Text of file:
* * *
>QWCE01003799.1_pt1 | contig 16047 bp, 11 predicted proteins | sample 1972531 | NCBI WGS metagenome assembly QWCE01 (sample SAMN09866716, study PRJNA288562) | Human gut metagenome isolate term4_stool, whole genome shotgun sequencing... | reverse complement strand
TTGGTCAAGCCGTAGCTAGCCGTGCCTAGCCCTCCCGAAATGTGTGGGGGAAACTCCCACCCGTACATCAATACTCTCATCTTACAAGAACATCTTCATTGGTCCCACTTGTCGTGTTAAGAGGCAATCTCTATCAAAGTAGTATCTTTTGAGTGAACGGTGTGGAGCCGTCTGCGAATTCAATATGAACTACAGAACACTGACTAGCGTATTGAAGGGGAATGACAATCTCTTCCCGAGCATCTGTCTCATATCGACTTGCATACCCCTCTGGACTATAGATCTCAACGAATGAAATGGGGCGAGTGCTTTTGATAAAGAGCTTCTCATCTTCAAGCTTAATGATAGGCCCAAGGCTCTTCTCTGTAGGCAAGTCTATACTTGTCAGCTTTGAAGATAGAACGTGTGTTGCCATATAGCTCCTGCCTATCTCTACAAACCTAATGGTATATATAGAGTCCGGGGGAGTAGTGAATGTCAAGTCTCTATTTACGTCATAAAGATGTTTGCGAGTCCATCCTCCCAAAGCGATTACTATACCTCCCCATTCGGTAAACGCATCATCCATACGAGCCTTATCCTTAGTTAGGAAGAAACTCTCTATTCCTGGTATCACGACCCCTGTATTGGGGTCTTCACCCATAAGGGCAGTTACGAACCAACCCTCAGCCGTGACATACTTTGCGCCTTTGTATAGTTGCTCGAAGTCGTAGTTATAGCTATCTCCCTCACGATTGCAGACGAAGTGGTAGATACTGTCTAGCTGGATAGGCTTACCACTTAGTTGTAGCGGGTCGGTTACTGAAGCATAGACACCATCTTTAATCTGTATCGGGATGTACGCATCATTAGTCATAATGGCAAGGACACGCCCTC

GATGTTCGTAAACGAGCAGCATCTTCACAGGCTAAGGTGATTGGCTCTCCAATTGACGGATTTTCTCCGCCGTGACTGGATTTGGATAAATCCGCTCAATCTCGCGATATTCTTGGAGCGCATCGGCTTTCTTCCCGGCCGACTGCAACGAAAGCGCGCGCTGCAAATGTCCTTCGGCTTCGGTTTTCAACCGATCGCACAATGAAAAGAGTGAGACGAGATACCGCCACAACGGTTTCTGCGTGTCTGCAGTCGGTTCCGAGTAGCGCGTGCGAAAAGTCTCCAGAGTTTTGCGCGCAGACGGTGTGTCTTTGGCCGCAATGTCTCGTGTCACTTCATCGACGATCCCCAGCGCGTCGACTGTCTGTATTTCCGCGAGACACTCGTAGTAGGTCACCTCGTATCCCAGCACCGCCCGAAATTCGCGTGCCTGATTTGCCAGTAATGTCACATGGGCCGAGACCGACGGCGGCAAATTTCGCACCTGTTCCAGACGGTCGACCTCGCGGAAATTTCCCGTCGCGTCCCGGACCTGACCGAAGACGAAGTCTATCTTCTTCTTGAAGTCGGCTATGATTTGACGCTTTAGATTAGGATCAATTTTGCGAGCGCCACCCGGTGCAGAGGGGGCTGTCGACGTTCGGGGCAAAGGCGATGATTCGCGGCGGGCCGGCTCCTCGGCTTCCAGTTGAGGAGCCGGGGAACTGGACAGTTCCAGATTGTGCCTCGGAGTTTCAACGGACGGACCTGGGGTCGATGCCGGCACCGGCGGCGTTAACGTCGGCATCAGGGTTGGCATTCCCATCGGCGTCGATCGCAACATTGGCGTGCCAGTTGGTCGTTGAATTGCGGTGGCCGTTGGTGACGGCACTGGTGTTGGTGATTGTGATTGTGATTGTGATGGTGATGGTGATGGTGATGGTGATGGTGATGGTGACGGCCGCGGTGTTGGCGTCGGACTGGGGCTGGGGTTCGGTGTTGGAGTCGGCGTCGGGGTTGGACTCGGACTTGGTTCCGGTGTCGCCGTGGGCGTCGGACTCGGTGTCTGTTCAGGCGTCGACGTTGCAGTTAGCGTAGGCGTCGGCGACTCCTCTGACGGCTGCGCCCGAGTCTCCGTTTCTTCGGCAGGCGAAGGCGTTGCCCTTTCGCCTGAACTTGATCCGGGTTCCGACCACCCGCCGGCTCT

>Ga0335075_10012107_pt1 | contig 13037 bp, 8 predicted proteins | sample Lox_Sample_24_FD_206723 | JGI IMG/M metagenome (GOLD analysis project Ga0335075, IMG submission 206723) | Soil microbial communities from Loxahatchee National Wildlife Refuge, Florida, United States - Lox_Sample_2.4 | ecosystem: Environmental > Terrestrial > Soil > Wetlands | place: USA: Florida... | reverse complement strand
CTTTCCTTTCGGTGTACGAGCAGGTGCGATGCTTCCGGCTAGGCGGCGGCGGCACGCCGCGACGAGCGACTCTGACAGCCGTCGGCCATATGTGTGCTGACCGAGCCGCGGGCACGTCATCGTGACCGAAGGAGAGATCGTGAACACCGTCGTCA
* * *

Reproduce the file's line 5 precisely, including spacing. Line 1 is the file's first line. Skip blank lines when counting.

CTTTCCTTTCGGTGTACGAGCAGGTGCGATGCTTCCGGCTAGGCGGCGGCGGCACGCCGCGACGAGCGACTCTGACAGCCGTCGGCCATATGTGTGCTGACCGAGCCGCGGGCACGTCATCGTGACCGAAGGAGAGATCGTGAACACCGTCGTCA